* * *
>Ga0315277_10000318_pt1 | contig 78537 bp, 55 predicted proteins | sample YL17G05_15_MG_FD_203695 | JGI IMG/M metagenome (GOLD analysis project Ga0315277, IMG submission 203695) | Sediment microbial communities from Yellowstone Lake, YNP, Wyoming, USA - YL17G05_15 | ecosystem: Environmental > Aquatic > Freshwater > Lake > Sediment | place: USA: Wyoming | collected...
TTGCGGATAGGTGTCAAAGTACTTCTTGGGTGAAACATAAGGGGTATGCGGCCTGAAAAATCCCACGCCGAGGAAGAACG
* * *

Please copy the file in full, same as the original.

>Ga0315277_10000318_pt1 | contig 78537 bp, 55 predicted proteins | sample YL17G05_15_MG_FD_203695 | JGI IMG/M metagenome (GOLD analysis project Ga0315277, IMG submission 203695) | Sediment microbial communities from Yellowstone Lake, YNP, Wyoming, USA - YL17G05_15 | ecosystem: Environmental > Aquatic > Freshwater > Lake > Sediment | place: USA: Wyoming | collected...
TTGCGGATAGGTGTCAAAGTACTTCTTGGGTGAAACATAAGGGGTATGCGGCCTGAAAAATCCCACGCCGAGGAAGAACG